The story below is an excerpt from our Jan./Feb. 2015 issue. For the rest of this story and more like it subscribe today, view our digital edition or download our FREE iOS app!
Our dining writer, just back from his time away, makes some delightful discoveries in an area he’d never visited before.
After a stop on the state line in Otto, North Carolina, for some country butter and farm-fresh milk at Spring Ridge Creamery, we were into North Georgia, a region pleasantly removed from Interstate highway traffic.
It’s a land where cyclists huff through mountain passes and where agritourism signs are as plentiful as those warning of sharp curves ahead. It’s a place of prolific apple orchards and thriving wineries.
North Georgia is a roadside shopper’s paradise, where you can pick up kudzu baskets, fried pies filled with Georgia peaches and apples, and amber-colored sorghum syrup. Along busy Highway 441 or quiet, curving mountain two-lanes, side-of-the-road commerce is a year-round experience and a celebration of regional culture.
Few families have been part of the culture of the Blue Ridge Mountains and the Little Tennessee River Valley for as long as the Dillards. Their presence in North Georgia dates to the late 18th century. And they are among the region’s best ambassadors for Southern Appalachian cuisine, a style of cooking the family describes as “honest,” with its foundations in the love of the land.
Today’s Dillard House, in the town named for the family, evolved from Carrie Edwards Dillard’s World War I-era boardinghouse. Near the restaurant, flowers still grow in the gardens Carrie laid out long ago. Sit down for a feast at the Dillard House and one of the first dishes you see on the table, in addition to apple butter and green tomato relish, is Calico Salad, made by Carrie’s original recipe when tomatoes are in season. Cucumbers, onions, and tomatoes are bathed in a simple dressing of white vinegar and water, with a little salt, pepper and sugar.
The Dillard House is one of those places diners plan trips around. Often the trip, of several hours’ duration, consists of driving there, eating and driving home.
At the table, no ordering is required. You take a seat, and the food comes. And comes. It’s like eating in the home of good friends. Seconds are a given. Thirds even.
Many of the vegetables are grown within sight of the restaurant, or at best a short drive away. Mashed potatoes, corn on the cob, green beans, fried okra and a sweet potato “soufflé” filled our table alongside yeast rolls and cornbread, chicken soaked in milk and buttermilk and fried, country fried steak and gravy and pickle-topped barbecue ribs.
And then there is the country ham. The Dillard House has its own USDA-approved ham-curing plant. That country ham launched The Food Network’s Alton Brown into a flurry of adjectives when he covered it in one of his “Best Thing I Ever Ate” segments. In his “tasting notes,” Brown says that after the saltiness, “Butter comes out and then a nuttiness comes out, and then you start getting spices. I could swear there’s pineapple there. And then a deeper sweetness, a very kind of almost primal sweetness that comes out at the end. It makes you very glad you’re a carnivore. So fruity, nutty, buttery, meaty, and, heck yes, salty.”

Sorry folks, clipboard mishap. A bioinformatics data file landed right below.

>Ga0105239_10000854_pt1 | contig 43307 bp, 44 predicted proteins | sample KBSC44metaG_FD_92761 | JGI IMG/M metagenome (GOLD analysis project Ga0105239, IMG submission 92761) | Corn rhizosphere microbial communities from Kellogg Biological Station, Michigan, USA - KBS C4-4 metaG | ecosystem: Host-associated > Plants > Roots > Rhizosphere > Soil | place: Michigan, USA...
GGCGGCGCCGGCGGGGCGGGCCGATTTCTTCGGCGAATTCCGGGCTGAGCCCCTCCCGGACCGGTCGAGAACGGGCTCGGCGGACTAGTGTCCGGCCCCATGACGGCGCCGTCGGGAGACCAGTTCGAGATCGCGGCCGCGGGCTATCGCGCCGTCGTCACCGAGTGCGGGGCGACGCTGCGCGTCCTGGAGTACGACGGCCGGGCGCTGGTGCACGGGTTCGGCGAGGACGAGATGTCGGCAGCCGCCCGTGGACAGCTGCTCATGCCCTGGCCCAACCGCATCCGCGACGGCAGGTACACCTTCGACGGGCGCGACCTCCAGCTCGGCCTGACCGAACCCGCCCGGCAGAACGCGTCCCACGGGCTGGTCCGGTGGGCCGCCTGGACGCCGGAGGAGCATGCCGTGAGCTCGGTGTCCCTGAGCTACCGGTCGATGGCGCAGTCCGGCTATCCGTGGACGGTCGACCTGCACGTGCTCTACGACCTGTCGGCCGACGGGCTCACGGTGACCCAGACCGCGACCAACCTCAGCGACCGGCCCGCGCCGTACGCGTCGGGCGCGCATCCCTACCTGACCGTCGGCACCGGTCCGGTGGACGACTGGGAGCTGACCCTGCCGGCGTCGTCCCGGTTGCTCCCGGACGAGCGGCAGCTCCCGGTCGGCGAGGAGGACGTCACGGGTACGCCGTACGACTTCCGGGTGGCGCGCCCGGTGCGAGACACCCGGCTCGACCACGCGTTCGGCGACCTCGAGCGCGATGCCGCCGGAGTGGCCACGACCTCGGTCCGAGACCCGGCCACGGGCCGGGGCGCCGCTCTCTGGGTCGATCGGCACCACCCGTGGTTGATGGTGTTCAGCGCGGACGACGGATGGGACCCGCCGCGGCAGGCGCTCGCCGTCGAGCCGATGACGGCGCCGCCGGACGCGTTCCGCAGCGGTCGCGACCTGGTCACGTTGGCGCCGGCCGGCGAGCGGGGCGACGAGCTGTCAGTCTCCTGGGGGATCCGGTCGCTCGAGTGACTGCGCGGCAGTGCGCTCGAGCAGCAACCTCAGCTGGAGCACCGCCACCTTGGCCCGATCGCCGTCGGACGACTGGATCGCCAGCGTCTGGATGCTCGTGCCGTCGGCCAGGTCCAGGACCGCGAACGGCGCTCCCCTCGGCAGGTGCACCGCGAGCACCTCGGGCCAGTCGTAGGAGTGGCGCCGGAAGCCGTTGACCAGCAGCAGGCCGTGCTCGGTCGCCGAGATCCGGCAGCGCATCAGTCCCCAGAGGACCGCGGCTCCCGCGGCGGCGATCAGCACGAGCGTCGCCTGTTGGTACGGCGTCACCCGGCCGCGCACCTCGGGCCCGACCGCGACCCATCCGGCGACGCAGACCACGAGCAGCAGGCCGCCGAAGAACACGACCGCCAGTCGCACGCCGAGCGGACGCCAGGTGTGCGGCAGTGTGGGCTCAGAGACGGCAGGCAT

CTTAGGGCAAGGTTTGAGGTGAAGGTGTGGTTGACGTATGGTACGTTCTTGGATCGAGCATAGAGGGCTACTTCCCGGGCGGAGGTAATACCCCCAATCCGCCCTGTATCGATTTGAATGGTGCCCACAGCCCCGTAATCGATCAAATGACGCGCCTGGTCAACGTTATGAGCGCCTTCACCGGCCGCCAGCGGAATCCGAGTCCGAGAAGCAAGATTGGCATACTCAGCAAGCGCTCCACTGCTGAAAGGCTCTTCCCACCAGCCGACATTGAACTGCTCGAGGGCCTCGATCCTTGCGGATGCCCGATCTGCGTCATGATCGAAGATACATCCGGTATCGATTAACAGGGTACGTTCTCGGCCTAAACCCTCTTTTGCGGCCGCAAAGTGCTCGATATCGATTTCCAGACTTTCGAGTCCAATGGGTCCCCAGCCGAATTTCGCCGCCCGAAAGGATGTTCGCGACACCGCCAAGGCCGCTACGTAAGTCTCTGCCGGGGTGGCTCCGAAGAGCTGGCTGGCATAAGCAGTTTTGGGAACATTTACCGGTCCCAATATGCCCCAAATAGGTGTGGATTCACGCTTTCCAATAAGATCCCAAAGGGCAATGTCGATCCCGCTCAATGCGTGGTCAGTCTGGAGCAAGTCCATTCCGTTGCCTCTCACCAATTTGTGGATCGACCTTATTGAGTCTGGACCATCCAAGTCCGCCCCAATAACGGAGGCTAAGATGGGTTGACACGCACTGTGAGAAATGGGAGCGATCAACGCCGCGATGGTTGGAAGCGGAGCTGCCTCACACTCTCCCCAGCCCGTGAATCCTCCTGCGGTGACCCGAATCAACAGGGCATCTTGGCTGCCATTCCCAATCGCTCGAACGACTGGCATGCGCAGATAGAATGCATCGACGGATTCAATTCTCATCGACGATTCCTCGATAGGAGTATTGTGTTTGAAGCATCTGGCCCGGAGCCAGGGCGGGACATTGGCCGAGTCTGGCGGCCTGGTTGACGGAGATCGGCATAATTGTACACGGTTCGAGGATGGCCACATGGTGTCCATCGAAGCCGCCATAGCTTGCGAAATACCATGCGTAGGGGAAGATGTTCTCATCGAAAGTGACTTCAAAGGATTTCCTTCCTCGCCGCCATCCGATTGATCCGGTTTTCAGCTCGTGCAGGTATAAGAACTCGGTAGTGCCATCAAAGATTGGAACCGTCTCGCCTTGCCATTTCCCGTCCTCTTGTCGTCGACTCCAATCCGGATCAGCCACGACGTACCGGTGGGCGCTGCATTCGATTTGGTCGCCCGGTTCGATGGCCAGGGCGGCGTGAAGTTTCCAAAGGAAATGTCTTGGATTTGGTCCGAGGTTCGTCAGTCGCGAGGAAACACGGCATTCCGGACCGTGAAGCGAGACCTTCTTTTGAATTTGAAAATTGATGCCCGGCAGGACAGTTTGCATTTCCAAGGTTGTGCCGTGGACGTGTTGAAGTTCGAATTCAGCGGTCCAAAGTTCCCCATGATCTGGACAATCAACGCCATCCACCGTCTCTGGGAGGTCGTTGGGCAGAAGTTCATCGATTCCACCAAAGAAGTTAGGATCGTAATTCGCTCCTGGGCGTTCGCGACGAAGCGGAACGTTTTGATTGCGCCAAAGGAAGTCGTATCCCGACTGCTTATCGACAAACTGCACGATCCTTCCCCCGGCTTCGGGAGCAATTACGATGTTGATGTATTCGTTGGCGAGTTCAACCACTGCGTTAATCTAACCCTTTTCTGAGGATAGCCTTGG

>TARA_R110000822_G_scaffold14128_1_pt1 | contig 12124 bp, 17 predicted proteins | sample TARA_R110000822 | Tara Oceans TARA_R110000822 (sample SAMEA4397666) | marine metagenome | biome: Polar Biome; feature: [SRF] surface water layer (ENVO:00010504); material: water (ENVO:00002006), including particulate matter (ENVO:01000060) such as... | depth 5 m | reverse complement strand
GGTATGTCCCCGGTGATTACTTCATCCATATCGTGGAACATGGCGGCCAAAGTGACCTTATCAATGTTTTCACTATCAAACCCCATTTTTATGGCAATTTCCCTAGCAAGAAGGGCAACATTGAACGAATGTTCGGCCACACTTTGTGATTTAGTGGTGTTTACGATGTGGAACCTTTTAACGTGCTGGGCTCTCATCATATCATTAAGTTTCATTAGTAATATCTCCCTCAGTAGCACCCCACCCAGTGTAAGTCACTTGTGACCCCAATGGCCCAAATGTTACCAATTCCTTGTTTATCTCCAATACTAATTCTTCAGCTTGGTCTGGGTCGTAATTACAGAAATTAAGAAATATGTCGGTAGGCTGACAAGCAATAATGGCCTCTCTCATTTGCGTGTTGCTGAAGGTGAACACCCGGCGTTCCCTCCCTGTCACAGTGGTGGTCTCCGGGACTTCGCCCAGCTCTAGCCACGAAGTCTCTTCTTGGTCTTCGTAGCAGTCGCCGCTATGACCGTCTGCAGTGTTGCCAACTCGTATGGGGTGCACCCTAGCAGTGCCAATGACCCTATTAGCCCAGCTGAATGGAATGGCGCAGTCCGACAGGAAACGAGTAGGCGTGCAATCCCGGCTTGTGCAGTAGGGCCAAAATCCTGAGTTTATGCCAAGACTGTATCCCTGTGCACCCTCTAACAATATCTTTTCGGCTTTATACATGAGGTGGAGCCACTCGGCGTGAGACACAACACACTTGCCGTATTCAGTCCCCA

For the satiated return trip home, in the restaurant’s shop there are jars of apple butter and green tomato relish, the latter a surprisingly good topping for hot dogs. Another recommended purchase from the shop that will last long after the jars are empty is “The Dillard House Cookbook and Mountain Guide.” I have the fifth edition. This book is a rich compendium of mountain cookery. And not only do its recipes reflect the Dillards’ long-standing love of their homeland, so do the many additions you would rarely find in a cookbook, such as a map of area wineries, a list of suggested day trips and a directory of hiking trails. Sidebars on North Georgia history and Dillard family lore are interspersed with recipes that are, indeed, honest.
Dillard House Broccoli Casserole
- 3 cups chopped, steamed broccoli
- 1 finely chopped onion
- 2 tablespoons butter
- 1 cup heavy cream
- 1 cup sour cream
- Salt and pepper
- 1 ½ cups grated cheddar cheese
- ½ cup buttered bread crumbs
Put broccoli in a greased 2-quart casserole dish. In a sauté pan, cook onions in butter until tender. To the onions add heavy cream, sour cream, salt and pepper. When hot, stir in 1 cup grated cheese. Stir continuously until cheese melts. Pour over broccoli. Top with ½ cup grated cheese and bread crumbs. Bake in preheated oven at 350 degrees until lightly browned. Yield: 6-8 servings.
From The Dillard House Cookbook and Mountain Guide, fifth edition. Copyright © 2012 by The Dillard House, Inc.
The Dillard House
768 Franklin Street